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Qualifying Therapeutic Discovery Project Tax Credit

Tax Alert | May 2010
By: Kevin S. Koscil

The recently enacted health insurance reform legislation contains provisions that will allow small businesses to claim a significant tax credit for certain investments in therapeutic discovery projects. Generally, a qualifying therapeutic discovery project (QTDP) credit is worth 50 percent of a "qualified investment" in any QTDP. This alert will briefly discuss the important aspects of the credit.


A QTDP is defined in § 48D(c)(1) of the Internal Revenue Code as a project which is designed to (1) treat or prevent diseases or conditions by conducting pre-clinical activities, clinical trials, and clinical studies, or carrying out research protocols for purposes of securing proper government approval; (2) diagnose diseases or conditions or determine molecular factors related to diseases or conditions by developing molecular diagnostics to guide therapeutic decisions; or (3) develop a product, process, or technology to further the delivery or administration of therapeutics.


A qualified investment includes costs paid or incurred in a tax year for expenses necessary for and directly related to the conduct of a QTDP. Certain costs are excluded, such as certain payments to highly compensated employees, interest expenses, facility maintenance expenses (including rent or mortgage payments, insurance, utilities, and costs incurred for employment of maintenance personnel), and service costs (costs associated with a service department or function as defined in § 1.263A-1(e)(4) of the Treasury Regulations). The qualifying investment cannot exceed the amount certified by the IRS as eligible (see below).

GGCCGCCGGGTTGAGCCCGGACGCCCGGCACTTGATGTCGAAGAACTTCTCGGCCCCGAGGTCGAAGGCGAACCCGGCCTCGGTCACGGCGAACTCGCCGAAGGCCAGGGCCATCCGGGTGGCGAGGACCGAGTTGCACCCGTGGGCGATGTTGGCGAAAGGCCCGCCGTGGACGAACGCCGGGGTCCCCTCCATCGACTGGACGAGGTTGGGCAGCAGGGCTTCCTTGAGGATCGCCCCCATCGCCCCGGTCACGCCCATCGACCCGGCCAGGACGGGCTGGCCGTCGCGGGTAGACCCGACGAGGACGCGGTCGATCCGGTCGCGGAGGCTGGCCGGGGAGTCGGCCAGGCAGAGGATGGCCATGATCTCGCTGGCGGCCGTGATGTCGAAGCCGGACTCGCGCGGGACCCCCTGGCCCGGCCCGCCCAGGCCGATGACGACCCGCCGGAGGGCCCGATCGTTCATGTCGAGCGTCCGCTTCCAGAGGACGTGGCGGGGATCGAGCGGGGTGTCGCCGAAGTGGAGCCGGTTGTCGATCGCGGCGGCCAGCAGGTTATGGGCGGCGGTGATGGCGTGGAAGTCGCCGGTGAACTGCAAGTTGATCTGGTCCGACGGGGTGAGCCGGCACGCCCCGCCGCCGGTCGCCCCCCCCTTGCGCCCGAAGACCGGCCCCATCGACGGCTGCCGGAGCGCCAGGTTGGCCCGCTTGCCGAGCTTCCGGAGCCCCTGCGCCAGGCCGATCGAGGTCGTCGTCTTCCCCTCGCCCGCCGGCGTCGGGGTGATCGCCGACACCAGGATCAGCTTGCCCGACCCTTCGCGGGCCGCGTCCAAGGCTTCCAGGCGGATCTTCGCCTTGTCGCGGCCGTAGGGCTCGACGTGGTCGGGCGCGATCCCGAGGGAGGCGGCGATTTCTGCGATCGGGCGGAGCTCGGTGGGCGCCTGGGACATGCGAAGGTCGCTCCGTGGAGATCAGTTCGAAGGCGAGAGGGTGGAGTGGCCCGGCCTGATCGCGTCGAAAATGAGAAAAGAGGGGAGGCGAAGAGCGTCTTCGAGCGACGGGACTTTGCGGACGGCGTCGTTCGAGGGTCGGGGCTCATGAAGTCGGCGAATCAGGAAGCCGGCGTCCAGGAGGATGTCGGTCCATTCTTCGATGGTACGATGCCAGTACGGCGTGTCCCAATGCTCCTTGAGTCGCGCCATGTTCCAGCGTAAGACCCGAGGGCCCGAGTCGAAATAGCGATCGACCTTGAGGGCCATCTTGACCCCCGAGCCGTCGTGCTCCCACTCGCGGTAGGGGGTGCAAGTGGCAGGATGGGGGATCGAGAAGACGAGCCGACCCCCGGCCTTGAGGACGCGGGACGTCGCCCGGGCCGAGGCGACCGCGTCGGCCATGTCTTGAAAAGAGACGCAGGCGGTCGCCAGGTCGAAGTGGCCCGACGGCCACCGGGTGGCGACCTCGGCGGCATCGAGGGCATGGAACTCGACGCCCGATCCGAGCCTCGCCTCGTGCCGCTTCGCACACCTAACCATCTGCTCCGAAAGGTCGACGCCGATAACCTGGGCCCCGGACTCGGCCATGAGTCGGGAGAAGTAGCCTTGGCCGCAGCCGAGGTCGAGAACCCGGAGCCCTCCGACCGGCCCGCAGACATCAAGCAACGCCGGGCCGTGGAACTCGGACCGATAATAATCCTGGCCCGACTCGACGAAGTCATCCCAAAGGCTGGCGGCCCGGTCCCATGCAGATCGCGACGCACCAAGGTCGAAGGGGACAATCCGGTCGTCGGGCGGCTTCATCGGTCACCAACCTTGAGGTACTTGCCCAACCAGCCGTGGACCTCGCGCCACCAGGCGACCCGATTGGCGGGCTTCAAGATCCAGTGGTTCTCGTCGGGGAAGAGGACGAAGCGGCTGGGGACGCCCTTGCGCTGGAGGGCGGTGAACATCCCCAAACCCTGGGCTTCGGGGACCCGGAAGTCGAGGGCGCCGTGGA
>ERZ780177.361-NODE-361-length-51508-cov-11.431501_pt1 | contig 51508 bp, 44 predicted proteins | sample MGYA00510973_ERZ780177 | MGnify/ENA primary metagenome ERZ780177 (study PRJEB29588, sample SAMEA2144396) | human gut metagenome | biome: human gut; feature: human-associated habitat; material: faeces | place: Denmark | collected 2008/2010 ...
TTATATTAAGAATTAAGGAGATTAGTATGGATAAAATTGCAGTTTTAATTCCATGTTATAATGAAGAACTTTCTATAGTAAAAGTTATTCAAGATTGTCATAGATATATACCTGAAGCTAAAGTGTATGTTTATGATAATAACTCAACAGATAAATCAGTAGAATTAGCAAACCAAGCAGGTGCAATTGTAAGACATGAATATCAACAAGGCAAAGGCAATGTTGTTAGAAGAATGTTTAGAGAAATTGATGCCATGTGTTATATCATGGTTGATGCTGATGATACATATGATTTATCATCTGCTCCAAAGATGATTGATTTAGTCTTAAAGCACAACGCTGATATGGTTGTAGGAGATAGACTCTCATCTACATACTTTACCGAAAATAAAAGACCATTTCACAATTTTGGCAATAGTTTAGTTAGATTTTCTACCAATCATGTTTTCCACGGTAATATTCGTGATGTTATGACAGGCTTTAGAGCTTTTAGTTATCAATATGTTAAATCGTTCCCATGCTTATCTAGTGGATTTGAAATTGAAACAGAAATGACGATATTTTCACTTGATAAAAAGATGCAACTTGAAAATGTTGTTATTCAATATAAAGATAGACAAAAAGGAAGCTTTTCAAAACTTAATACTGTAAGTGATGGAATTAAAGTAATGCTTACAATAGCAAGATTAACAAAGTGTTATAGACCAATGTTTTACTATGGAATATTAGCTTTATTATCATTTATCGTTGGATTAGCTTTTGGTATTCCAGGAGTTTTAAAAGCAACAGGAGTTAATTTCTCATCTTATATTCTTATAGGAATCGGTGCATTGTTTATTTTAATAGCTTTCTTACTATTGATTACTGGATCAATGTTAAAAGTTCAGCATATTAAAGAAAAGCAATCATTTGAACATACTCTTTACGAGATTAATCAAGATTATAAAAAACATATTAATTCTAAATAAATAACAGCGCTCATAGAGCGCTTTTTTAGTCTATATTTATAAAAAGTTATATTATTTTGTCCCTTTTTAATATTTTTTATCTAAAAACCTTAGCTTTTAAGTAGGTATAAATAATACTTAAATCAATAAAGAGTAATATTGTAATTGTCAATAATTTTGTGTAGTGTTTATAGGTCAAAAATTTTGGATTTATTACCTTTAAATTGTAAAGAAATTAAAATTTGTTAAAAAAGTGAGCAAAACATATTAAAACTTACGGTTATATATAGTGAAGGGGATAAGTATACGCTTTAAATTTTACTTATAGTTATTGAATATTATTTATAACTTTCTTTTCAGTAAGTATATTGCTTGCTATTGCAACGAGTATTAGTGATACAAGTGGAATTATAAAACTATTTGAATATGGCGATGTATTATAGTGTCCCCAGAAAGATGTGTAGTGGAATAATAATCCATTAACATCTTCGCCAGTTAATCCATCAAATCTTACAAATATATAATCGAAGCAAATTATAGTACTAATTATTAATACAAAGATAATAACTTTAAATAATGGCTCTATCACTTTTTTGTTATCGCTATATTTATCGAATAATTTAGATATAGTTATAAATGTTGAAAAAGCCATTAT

The QTDP credit is only available to small businesses, specifically taxpayers employing no more than 250 employees in all businesses. Certain aggregation rules (i.e. code provisions addressing controlled groups and affiliated organizations) apply in this context for purposes of defining a single employer.


The investment must be made during a tax year beginning in 2009 or 2010. The year in which the investment is "placed in service" is irrelevant for purposes of the timing requirement. Only the date on which the costs were paid or incurred, depending on a taxpayers method of accounting, is important. In other words, if the QTDP is to result in the production or development of property, the availability of the credit does not depend on when the property is placed in service.


The IRS, in consultation with the Secretary of Health and Human Services, must establish a QTDP program to consider and award certifications for qualified investments eligible for the QTDP credit. This must be done by May 21, 2010. The certification program put forth by the IRS will provide particulars related to the application process but it is already clear that the IRS must approve or deny each application within 30 days of submission and that total credits allowed under the program cannot exceed $1 billion for the two year period.


The IRS will consider only those projects that show reasonable potential to (1) result in new therapies targeting unmet medical needs or chronic or acute diseases and conditions; (2) reduce longterm health care costs; or (3) significantly advance the goal of curing cancer within a 30-year period. Further, the IRS will give consideration to projects having the greatest potential to create and sustain jobs and to advance our countrys competitiveness in the fields of life, biological, and medical sciences.